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Gender at Work

A Social Psychological Perspective


Melanie C. Steffens and Ma. Àngels Viladot

While many women receive equal education, such equality is nowhere in sight when it comes to women’s and men’s career success: men still earn significantly more than women and are more likely to be promoted. In this book, the authors offer a state of the art review of applied social-psychological research on gender at work, shedding light on all the different ways that work-related perceptions, attributions, outcomes, and the like differ for women and men. Focusing on domains (e.g., engineering) and positions (e.g., leadership) that are marked by women’s underrepresentation, the first part of the book looks at gender at work in terms of stereotypes, attitudes, and social roles, including parenthood, while the second part takes a social identity and communication perspective, exploring the situations in which men and women interact at work. Many chapters focus on applied questions, such as career choice, effects of role models, and sexual harassment at work. Theories and findings are applied to these topics, with conclusions and recommendations drawn throughout the book.
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In numbers greater than ever before, women today are working in business and industry, law and medicine, academics and government, no longer only as support staff for male executives but as managers and executives in their own right. With some regularity, newspaper articles and television programs profile women who have “made it,” doing extraordinarily well in fields that were previously lacking any high-level female representation. Yet while the increases in women’s professional attainments are measurable, they are only partial. The 2014 Forbes’ list of “The world’s most powerful people” was proclaimed notable because for the first time, two women were listed among the top 10 (German Chancellor Angela Merkel and U.S. Federal Reserve Chair Janet Yellen). But at the same time, only 7 women were included in the next 90 rungs on the ladder of those deemed powerful. Glass ceilings, glass cliffs (Ryan & Haslam, 2005), and labyrinths (Eagly & Carli, 2007) remain, posing challenges to women who want to attain equity in their careers and their lives.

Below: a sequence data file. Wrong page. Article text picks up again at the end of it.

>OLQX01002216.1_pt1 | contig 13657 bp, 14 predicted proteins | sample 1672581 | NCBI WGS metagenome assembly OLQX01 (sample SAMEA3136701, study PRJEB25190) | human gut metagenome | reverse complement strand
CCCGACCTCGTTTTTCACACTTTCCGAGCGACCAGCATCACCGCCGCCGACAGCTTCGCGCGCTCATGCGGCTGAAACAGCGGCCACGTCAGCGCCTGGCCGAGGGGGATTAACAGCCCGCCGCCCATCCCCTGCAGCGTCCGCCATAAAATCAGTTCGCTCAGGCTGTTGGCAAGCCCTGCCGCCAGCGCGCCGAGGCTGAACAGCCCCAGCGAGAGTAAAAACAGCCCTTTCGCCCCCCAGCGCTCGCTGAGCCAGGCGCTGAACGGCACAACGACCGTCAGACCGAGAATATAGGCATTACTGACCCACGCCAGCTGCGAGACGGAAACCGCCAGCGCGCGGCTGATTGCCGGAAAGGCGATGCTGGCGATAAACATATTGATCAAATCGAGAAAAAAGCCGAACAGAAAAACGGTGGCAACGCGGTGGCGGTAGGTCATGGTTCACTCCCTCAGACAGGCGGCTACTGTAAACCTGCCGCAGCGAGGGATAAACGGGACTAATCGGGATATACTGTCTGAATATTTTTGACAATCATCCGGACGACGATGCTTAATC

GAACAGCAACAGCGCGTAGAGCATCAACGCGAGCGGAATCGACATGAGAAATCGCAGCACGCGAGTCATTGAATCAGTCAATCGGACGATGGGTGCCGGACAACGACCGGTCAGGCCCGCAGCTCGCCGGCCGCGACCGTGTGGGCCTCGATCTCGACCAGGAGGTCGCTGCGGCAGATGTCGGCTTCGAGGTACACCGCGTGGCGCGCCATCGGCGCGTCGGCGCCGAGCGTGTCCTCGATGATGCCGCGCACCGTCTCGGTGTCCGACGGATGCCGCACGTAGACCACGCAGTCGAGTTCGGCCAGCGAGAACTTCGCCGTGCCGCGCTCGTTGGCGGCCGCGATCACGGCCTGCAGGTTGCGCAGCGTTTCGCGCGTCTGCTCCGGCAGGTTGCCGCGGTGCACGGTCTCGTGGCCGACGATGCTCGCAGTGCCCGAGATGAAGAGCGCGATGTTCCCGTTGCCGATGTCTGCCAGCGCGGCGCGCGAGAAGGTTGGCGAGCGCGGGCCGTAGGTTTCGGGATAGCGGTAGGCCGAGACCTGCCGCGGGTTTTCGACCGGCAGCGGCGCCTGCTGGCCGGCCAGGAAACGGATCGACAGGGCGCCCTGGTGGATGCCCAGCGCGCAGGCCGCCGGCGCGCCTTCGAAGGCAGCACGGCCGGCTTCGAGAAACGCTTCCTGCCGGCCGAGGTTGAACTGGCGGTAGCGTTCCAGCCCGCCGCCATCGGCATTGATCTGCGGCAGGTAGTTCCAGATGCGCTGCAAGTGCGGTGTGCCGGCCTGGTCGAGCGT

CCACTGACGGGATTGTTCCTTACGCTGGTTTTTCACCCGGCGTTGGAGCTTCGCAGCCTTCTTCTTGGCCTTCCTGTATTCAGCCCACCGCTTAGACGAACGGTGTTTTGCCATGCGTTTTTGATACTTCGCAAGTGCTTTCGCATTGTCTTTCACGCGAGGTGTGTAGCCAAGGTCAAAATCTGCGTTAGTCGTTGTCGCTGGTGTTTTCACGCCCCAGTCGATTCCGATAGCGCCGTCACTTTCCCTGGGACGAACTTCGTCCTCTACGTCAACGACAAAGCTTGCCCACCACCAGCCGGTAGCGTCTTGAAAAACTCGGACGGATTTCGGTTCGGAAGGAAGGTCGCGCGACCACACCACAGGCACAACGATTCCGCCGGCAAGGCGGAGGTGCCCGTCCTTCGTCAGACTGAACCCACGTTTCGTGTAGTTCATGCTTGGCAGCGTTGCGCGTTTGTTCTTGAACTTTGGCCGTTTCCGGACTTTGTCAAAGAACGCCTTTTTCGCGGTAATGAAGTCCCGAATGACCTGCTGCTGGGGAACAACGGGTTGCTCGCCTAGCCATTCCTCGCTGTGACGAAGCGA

In the words of Virginia Valian (1997), “Why so slow?” Why, after four to five decades of discussion and debate, assessment and appraisal, do the statistics still show that gender equity is far from a reality in organizations throughout the world? So often, the first answers to this question focus on women themselves. What are they doing wrong? What could they do differently? ← VII | VIII → Why don’t they do what men do? In her best-selling book on women in business,...

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